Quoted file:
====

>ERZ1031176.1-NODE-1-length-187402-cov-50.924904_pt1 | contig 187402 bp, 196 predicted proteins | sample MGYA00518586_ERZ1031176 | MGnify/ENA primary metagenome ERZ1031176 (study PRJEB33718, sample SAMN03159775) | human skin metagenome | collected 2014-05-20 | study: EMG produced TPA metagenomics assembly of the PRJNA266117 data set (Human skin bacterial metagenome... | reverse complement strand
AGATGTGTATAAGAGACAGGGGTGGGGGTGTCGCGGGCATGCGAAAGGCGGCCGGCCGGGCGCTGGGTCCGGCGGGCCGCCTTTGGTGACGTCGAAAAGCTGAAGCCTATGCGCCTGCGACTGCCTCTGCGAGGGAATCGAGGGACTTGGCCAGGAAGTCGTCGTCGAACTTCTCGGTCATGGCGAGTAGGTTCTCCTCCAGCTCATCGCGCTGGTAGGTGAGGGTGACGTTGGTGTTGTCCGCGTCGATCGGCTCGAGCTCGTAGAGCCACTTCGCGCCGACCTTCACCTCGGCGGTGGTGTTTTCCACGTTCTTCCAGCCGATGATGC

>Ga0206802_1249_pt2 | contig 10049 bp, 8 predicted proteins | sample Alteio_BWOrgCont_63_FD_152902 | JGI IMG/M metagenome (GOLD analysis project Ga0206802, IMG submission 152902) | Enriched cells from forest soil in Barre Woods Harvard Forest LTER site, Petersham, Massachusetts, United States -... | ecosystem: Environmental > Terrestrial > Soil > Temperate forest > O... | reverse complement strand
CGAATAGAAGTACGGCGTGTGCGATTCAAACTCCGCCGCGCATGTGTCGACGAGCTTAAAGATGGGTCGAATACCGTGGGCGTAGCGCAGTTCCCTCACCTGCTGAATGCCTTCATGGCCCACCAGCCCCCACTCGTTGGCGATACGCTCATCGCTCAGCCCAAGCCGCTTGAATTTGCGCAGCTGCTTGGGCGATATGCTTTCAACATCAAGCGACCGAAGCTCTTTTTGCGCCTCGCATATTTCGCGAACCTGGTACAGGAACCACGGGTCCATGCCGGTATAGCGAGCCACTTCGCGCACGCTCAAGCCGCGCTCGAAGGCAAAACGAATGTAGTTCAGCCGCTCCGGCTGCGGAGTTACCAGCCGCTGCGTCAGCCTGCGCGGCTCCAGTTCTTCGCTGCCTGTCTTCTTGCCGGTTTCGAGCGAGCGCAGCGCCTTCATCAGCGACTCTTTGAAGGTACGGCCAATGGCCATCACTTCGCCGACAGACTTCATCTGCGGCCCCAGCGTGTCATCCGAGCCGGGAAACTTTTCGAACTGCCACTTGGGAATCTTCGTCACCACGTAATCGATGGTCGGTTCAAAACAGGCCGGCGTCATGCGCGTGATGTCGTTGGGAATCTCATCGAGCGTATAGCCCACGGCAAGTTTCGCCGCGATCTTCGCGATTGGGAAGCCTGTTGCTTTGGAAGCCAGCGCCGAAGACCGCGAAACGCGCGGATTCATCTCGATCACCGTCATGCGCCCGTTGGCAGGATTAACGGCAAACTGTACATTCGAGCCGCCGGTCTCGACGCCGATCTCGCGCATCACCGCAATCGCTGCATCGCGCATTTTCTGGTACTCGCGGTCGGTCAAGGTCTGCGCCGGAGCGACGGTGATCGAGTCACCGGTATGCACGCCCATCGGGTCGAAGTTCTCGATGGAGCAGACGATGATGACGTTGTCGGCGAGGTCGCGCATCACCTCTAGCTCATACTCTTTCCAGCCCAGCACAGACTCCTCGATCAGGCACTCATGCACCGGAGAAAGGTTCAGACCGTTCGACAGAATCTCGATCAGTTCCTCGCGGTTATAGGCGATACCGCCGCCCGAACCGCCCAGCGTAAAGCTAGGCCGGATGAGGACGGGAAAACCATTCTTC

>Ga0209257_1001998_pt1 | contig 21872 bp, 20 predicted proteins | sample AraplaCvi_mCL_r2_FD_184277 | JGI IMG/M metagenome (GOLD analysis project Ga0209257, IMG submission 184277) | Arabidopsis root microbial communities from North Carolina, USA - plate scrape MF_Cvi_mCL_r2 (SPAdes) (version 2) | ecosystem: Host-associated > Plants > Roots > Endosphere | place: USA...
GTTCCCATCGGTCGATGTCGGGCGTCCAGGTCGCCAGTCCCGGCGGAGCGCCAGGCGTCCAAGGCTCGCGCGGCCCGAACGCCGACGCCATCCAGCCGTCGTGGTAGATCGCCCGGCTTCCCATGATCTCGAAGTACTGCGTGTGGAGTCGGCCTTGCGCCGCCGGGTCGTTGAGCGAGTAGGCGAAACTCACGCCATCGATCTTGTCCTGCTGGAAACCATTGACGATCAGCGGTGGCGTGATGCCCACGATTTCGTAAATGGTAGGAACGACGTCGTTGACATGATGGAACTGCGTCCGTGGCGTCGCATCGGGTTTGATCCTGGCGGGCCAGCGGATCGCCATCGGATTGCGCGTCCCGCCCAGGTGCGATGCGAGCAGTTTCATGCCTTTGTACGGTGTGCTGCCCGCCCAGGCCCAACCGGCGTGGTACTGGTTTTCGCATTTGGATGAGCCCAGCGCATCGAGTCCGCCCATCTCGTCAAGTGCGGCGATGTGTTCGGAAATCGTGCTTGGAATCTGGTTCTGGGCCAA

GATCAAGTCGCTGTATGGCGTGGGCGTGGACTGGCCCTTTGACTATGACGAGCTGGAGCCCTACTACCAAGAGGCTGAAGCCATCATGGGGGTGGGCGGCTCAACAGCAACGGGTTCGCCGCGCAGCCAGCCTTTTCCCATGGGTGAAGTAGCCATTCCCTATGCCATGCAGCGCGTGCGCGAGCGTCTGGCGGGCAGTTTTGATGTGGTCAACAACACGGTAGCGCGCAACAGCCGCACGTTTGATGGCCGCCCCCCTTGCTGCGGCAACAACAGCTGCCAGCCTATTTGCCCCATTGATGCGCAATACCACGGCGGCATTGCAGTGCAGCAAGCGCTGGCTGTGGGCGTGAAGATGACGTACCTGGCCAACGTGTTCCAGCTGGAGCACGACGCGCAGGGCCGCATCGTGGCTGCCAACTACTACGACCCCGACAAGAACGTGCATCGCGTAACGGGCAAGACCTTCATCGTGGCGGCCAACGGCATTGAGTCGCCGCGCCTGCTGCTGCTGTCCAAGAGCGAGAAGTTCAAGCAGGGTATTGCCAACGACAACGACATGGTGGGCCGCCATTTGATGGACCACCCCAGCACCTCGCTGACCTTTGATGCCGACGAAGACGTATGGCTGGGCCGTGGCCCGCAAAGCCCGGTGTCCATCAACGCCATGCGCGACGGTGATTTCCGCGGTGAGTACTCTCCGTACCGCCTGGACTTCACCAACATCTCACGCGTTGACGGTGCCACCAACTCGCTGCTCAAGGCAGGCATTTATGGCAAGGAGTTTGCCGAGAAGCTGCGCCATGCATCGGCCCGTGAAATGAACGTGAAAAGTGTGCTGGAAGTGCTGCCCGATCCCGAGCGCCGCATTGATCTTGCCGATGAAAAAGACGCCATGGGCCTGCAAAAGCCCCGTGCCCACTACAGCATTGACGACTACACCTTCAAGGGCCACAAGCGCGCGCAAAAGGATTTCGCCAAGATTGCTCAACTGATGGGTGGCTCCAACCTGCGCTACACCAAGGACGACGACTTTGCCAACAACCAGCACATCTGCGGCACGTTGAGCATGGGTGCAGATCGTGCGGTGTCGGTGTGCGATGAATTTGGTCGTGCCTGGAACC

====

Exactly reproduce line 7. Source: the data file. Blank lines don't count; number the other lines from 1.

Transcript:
GATCAAGTCGCTGTATGGCGTGGGCGTGGACTGGCCCTTTGACTATGACGAGCTGGAGCCCTACTACCAAGAGGCTGAAGCCATCATGGGGGTGGGCGGCTCAACAGCAACGGGTTCGCCGCGCAGCCAGCCTTTTCCCATGGGTGAAGTAGCCATTCCCTATGCCATGCAGCGCGTGCGCGAGCGTCTGGCGGGCAGTTTTGATGTGGTCAACAACACGGTAGCGCGCAACAGCCGCACGTTTGATGGCCGCCCCCCTTGCTGCGGCAACAACAGCTGCCAGCCTATTTGCCCCATTGATGCGCAATACCACGGCGGCATTGCAGTGCAGCAAGCGCTGGCTGTGGGCGTGAAGATGACGTACCTGGCCAACGTGTTCCAGCTGGAGCACGACGCGCAGGGCCGCATCGTGGCTGCCAACTACTACGACCCCGACAAGAACGTGCATCGCGTAACGGGCAAGACCTTCATCGTGGCGGCCAACGGCATTGAGTCGCCGCGCCTGCTGCTGCTGTCCAAGAGCGAGAAGTTCAAGCAGGGTATTGCCAACGACAACGACATGGTGGGCCGCCATTTGATGGACCACCCCAGCACCTCGCTGACCTTTGATGCCGACGAAGACGTATGGCTGGGCCGTGGCCCGCAAAGCCCGGTGTCCATCAACGCCATGCGCGACGGTGATTTCCGCGGTGAGTACTCTCCGTACCGCCTGGACTTCACCAACATCTCACGCGTTGACGGTGCCACCAACTCGCTGCTCAAGGCAGGCATTTATGGCAAGGAGTTTGCCGAGAAGCTGCGCCATGCATCGGCCCGTGAAATGAACGTGAAAAGTGTGCTGGAAGTGCTGCCCGATCCCGAGCGCCGCATTGATCTTGCCGATGAAAAAGACGCCATGGGCCTGCAAAAGCCCCGTGCCCACTACAGCATTGACGACTACACCTTCAAGGGCCACAAGCGCGCGCAAAAGGATTTCGCCAAGATTGCTCAACTGATGGGTGGCTCCAACCTGCGCTACACCAAGGACGACGACTTTGCCAACAACCAGCACATCTGCGGCACGTTGAGCATGGGTGCAGATCGTGCGGTGTCGGTGTGCGATGAATTTGGTCGTGCCTGGAACC